A CULTURE OF CHIC
It’s the French go-to label for Parisian street-wise fashion. Vogue speaks with the creative force behind Sandro, Evelyne Chetrite. By Tina Isaac-Goizé.
Sandro is the French go-to label for Parisian street-wise fashion.
Evelyne Chetrite is a textbook example of why you shouldn’t always listen to your parents. Had she not followed her heart and instead done what was expected of her, Chetrite would have probably become a lawyer. Which means that Parisiennes would never have had Sandro, one of only a few aspirational, mid-priced French fashion brands that offers style-conscious customers staples and seasonal pieces with serious cred, at prices that won’t break the bank.
This season, that translates into Cuban-inflected statement pieces such as pyjamas edged with guipure, pearl-embroidered denim jackets, gentle pink jumpsuits, easy striped dresses with an open back that can go urban with a pair of tuxedo-striped trousers and do double duty after a day at the beach – just throw it on and you’re set for cocktail hour.
It’s a winning recipe. Last January, Sandro posted outstanding sales growth, edging close to 1 billion euros in sales (AUD1.4 billion) across 540 points of sale worldwide. And it has landed Chetrite and her family – her sister Judith Milgrom is the force behind the brand Maje – among the top 500 fortunes in France.
Today, Sandro and its sister brands in the SMCP group (which also includes Maje and Claudie Pierlot) are majority-owned by Chinese textile giant Shandong Ruyi.
Chetrite, 57, looks astonishingly like a Mediterranean Julia Roberts, with a wide, smile, a perennial tan and the kind of chic that non-French women of all ages strive to copy. She’s the kind of woman who can throw on kick-crop frayed jeans and a white top and look like a million dollars. (Clearly, both style and business savvy run in the genes: her handsome son, Ilan, launched the thriving Sandro Homme brand.)
But if Chetrite has conquered French fashion on her own terms, she traces her influences back to Morocco, where she lived before immigrating to France at 15.
“I was surrounded by lots of artistic influences,” Chetrite notes, recalling how her aunt, a seamstress, and her grandfather, a specialist in men’s shirting, initiated her to a love of beautiful materials. “There were fabrics, rugs, Berber objects, lots of colours all around, from the souks to the spices, “she explains.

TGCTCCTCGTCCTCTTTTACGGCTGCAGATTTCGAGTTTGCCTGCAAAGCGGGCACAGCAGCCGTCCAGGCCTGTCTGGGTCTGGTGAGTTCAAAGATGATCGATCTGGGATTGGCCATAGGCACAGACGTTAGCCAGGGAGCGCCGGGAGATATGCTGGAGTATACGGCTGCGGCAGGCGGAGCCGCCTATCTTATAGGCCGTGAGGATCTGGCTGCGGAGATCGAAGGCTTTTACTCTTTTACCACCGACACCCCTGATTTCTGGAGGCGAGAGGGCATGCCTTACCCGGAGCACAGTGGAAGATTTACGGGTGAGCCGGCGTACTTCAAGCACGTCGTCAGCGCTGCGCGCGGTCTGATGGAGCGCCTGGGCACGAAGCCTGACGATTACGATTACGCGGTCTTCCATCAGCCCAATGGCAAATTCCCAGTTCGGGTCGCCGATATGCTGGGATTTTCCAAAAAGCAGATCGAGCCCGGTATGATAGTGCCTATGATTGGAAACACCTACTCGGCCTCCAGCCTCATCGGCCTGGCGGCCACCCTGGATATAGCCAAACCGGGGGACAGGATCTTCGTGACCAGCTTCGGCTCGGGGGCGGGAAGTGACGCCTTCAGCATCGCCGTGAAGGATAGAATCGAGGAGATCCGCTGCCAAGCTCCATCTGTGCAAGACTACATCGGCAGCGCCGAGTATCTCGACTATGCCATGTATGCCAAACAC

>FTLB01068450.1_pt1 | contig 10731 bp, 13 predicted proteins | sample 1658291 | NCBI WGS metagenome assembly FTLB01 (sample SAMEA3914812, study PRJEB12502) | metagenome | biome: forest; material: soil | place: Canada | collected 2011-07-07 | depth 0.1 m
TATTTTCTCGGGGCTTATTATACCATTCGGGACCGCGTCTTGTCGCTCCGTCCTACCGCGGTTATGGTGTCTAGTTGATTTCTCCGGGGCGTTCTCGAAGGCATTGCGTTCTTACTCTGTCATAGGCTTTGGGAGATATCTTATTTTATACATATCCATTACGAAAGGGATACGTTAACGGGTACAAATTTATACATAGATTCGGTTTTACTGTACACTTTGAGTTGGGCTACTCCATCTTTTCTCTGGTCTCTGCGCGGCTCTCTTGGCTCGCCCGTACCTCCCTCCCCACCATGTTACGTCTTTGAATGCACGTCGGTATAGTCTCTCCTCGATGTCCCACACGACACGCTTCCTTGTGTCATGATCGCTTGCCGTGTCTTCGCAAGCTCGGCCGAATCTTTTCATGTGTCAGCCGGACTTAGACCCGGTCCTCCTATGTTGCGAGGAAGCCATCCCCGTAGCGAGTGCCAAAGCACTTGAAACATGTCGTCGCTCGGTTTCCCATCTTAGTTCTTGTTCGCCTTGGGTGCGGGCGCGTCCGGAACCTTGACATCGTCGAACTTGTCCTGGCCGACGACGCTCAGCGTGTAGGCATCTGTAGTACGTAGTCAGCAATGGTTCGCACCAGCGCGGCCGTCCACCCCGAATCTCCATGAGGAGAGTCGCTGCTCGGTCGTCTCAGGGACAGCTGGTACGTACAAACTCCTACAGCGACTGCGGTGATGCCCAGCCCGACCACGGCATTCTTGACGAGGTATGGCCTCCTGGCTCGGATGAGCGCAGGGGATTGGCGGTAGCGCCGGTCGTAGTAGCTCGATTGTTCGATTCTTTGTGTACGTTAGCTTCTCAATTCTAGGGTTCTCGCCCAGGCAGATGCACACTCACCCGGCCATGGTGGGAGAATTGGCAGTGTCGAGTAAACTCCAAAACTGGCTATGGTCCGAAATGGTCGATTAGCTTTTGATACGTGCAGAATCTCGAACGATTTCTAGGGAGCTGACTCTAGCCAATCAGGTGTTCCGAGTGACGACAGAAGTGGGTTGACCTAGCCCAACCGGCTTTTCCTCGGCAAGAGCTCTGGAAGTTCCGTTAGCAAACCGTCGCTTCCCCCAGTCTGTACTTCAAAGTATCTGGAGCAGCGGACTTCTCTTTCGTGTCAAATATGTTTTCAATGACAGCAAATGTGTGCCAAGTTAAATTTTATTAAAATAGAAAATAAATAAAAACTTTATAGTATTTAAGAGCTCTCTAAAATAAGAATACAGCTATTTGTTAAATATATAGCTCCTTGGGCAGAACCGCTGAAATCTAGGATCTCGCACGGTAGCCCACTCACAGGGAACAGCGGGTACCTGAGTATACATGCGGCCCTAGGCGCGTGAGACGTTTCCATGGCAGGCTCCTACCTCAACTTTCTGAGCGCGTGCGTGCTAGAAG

When she was an adolescent, Chetrite’s mother would have her wardrobe made twice a year. Whenever there was a party, her aunt would drop by and take measurements for dresses. Then there would be an expedition to the fabric merchant. “It seems incredible today, because no-one spends three hours deliberating over colour or fabric,” she says. It was only much later that she came to realise how those values had stuck.
Despite her parents’ view that fashion wasn’t prestigious enough, it turned out to be Chetrite’s destiny. After meeting her future husband, Didier, Chetrite started skipping classes at law school to hang out with her new boyfriend, who was then sales director for a clothing brand in the Sentier, Paris’s garment district. But Didier told her he wanted to sell his own clothes. “The only problem was, he knew how to sell but didn’t have a clue about design,” Chetrite explains. “It might have been love or passion that changed my path, but I started skipping class to go to the office – and I was having a lot more fun,” she says with a laugh.
Overnight, Chetrite became a consultant, and the couple launched Sandro in 1984. Chetrite set about infusing the nascent brand with what she herself wanted to wear. Sandro has moved from strength to strength ever since, but Chetrite shies away from describing the ‘Sandro woman’. “In Paris, women love to mix things up and invent a look,” she says. “The result is chic without being instantly recognisable in terms of brands.”
Asked about her own wardrobe, Chetrite counts her essentials on one hand. “Having the right jeans is very, very important,” she says. Her other staples: a perfectly cut suit, tailored trousers and a sexy dress, and a good pair of ‘baskets’, the French term for sneakers.
It’s those sneakers – that particular mix of feminine and street – that keeps chic Parisiennes coming back for more. “Every woman is sensitive to [comfort],” she says. “We live in a time when sports, movement and work are all a part of a woman’s life. It’s such a pleasure to go out wearing trousers cropped at the ankle, a roomy coat and baskets. Oversized on top and fitted below is one of my favourite looks right now. It’s smart, and it makes sense.
“After all, we’re not just selling clothes. Women have so many things in common and so many things to share. To me, that’s the future. That’s Sandro.”
“OVERSIZED ON TOP AND FITTED BELOW IS ONE OF MY FAVOURITE LOOKS NOW”
Sandro’s headquarters occupy a late19th-century townhouse in central Paris.